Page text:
Increasing gas prices are raising concerns for some Tri-City nonprofit agencies.
The Boys & Girls Club of Benton and Franklin Counties is taking a cautionary look at its budget, said Greg Falk, Boys & Girls Club president.
He said officials know gas bills will become an issue if prices keep climbing.
But he said higher costs won't change the nonprofit's plans for transporting children daily to attend its programs.
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"The kids we pick up we are still going to pick up," he said.
Instead, there might be fewer field trips, Falk said. And gas prices might mean the club won't be able to take its Youth of the Year to Seattle to see a Mariners game. The awardee, Bianca Galvin, a Pasco High School junior, was invited, but Falk said it's not certain if the trip will happen because of the cost.
The average price for regular gas has gone up by about 29 cents a gallon within the past month, according to the AAA Fuel Gauge Report. And prices per gallon have increased about 26 percent in the past year.
Friday's average price for regular unleaded was $3.90, a 2-cent increase from a week ago, and 80 cents higher than last year, according to the report. Premium gasoline was nearing $4.11 per gallon, while diesel was almost $4.36 per gallon.
John Neill, Tri-Cities Food Banks executive director, said gas prices are going to be an issue for the nonprofit.
Food bank volunteers pick up food in the area daily, he said. And they transport food between the Richland Food Bank, which has more storage, to the Kennewick and Benton City food banks. And volunteers also pick up food from Second Harvest Tri-Cities, which acts as a food bank to area food banks.
Neill said the group didn't budget for almost $4 per gallon gas. The nonprofit used last year's gas costs, but didn't add enough of an inflation to reach the 26 percent increase seen in the last year, he said.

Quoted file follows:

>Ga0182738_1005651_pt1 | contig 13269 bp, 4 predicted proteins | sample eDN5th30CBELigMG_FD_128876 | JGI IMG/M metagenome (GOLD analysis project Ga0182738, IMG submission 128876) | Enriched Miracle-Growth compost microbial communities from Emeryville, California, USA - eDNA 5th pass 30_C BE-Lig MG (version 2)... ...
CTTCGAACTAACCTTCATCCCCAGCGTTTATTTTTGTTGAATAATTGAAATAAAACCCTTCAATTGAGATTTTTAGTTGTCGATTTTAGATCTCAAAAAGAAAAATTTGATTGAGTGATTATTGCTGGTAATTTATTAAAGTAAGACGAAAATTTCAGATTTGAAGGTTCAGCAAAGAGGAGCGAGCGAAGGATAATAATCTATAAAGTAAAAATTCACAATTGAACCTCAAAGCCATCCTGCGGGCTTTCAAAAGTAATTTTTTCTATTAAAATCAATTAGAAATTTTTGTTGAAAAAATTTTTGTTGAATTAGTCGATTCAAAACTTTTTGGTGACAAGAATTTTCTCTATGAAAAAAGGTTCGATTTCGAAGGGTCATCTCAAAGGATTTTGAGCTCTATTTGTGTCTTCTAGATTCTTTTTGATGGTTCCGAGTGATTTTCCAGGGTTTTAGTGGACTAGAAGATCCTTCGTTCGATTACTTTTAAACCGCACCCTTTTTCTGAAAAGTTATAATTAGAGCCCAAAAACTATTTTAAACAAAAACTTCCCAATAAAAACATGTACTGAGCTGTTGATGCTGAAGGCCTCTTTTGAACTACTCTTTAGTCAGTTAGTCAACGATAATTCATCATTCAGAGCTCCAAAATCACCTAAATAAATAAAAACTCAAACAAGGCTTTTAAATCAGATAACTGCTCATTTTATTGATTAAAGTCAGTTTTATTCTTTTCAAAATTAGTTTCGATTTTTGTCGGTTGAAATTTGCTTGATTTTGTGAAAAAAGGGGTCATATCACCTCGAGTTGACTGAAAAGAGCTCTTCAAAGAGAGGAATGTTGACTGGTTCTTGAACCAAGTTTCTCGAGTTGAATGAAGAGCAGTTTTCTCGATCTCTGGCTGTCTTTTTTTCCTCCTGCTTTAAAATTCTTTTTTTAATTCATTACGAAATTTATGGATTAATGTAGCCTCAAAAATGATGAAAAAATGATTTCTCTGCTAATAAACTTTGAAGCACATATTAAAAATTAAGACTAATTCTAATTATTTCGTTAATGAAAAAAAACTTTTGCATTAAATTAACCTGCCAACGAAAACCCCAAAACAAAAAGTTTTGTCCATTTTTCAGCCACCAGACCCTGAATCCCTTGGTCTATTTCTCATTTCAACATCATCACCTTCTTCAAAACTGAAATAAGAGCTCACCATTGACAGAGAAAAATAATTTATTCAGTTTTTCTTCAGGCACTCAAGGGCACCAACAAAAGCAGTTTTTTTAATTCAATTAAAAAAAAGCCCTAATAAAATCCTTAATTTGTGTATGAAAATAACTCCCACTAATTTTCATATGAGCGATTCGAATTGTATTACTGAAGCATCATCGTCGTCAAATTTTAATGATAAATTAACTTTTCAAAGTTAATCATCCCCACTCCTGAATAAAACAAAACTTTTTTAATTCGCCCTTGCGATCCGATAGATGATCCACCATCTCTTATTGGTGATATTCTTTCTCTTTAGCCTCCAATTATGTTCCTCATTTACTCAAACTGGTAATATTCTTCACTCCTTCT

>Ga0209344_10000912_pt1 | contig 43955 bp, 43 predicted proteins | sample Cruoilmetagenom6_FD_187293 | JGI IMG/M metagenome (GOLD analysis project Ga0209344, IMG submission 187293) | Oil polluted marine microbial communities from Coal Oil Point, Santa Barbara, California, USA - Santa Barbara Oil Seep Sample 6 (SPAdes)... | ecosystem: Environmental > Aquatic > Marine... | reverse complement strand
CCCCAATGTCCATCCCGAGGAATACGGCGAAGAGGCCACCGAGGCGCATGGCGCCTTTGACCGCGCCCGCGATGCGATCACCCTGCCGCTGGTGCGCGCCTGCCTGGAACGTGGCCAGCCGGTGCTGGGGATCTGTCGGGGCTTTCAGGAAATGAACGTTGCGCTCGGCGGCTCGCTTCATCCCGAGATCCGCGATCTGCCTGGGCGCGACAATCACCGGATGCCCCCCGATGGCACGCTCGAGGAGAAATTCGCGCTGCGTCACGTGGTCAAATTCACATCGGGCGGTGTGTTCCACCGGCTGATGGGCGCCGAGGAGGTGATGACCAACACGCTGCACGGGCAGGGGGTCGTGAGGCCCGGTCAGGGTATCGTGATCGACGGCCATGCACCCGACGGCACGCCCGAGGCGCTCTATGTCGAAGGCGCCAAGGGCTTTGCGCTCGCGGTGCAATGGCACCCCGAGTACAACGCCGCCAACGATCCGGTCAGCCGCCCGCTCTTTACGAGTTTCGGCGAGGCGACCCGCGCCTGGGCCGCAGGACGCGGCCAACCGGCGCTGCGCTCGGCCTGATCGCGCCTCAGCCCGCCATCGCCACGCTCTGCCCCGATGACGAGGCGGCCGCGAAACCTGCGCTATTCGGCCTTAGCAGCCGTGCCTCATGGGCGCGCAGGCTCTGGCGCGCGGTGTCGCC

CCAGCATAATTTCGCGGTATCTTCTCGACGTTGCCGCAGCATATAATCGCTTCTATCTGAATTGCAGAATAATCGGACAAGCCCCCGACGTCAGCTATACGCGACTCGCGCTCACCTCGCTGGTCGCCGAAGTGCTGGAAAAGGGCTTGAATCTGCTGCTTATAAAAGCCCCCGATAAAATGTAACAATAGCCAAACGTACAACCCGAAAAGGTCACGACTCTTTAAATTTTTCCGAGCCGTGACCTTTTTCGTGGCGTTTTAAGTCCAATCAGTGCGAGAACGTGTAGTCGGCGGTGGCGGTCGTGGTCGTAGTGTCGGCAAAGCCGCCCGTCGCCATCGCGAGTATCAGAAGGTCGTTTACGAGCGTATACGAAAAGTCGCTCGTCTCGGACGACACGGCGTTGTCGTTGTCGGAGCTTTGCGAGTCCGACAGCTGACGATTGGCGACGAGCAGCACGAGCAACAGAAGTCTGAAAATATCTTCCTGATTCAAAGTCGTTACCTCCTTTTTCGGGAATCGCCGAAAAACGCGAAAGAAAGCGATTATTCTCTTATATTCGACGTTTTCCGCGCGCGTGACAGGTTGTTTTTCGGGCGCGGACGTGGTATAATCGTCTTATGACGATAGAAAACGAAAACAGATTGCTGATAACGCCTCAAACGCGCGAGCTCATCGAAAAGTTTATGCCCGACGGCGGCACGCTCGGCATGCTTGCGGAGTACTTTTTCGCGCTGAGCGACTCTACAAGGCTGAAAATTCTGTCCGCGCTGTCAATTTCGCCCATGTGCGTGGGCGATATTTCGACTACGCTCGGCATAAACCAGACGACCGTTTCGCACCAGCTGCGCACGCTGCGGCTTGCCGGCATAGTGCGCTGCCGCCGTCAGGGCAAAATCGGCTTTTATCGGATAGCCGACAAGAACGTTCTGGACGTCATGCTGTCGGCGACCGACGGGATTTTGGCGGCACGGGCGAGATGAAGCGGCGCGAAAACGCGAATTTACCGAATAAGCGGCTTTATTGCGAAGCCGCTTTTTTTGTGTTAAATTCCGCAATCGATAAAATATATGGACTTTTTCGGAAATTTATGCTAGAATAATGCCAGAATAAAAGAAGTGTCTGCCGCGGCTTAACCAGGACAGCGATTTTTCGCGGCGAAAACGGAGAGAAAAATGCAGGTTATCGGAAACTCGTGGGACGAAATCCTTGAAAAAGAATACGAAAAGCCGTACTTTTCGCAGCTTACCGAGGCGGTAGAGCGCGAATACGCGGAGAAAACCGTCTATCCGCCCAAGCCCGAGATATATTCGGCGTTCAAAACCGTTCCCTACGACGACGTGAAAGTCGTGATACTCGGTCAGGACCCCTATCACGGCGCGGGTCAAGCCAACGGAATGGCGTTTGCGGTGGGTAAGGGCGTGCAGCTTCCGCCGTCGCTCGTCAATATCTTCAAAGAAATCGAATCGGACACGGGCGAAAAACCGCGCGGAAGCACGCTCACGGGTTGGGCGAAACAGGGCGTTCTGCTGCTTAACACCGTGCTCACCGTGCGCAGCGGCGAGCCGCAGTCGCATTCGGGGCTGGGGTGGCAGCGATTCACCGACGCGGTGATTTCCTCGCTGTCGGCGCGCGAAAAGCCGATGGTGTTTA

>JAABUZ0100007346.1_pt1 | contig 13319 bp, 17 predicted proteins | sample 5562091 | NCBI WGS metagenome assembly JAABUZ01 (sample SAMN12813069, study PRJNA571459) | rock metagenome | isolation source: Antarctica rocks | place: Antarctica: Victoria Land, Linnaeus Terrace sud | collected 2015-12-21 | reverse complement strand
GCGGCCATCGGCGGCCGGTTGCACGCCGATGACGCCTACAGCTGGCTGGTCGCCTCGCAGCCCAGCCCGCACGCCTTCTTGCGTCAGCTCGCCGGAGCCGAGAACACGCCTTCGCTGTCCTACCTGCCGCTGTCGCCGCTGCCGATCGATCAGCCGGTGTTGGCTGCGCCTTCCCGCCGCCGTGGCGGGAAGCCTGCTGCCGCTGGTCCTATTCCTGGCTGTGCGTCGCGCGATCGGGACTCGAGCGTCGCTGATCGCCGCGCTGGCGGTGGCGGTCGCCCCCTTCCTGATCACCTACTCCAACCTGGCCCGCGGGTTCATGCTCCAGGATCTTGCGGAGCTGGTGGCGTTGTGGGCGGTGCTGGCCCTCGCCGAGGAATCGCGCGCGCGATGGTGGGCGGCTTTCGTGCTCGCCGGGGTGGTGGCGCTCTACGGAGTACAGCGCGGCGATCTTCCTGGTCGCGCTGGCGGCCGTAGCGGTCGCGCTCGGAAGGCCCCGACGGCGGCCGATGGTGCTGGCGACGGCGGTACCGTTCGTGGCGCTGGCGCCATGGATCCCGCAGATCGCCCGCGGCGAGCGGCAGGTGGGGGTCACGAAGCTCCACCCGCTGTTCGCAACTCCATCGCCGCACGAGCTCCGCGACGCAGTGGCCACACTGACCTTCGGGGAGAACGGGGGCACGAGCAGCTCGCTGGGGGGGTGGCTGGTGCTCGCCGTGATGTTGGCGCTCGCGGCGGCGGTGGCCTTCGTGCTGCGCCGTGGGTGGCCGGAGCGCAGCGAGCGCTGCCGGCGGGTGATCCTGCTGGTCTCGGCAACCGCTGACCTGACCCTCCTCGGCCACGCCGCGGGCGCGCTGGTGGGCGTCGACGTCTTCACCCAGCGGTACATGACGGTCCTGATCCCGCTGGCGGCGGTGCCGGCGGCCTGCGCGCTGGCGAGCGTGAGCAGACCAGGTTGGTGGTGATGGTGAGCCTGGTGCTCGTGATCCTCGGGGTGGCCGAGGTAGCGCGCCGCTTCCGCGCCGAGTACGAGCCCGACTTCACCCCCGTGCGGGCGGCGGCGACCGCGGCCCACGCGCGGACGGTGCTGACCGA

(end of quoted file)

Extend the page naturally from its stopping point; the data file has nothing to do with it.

Marcee Woffinden, Mid-Columbia Meals on Wheels program director, said if prices get higher, her programs could be affected.
Several years ago, she recalled gas prices got so high some volunteer drivers asked for fewer days or quit, while others asked for mileage reimbursement for the first time.
If prices continue to spike, she fears that could happen again.
Meals on Wheels uses 30 volunteer drivers to deliver 500 meals each weekday to about 230 seniors in Benton and Franklin counties, Woffinden said.
Last year, those volunteers logged 71,200 miles, she said.
With unleaded gasoline at $3.90 per gallon, volunteers' gas would end up costing at least $2,000 more. If volunteers' vehicles on average get 28 miles per gallon, they would need more than 2,500 gallons of gas to travel those 71,200 miles in a year.
That would put gas costs at about $9,900, a growth of $2,000 compared with average gas prices a year ago.
And Neill said the gas prices might lead more Tri-Citians to need the services that nonprofits such as the food bank provide.
Higher prices in expenses such as gas, rent and utilities can leave families with less discretionary income to spend on necessities like food, Neill said. And that means more families turning to the food banks to make it through the month.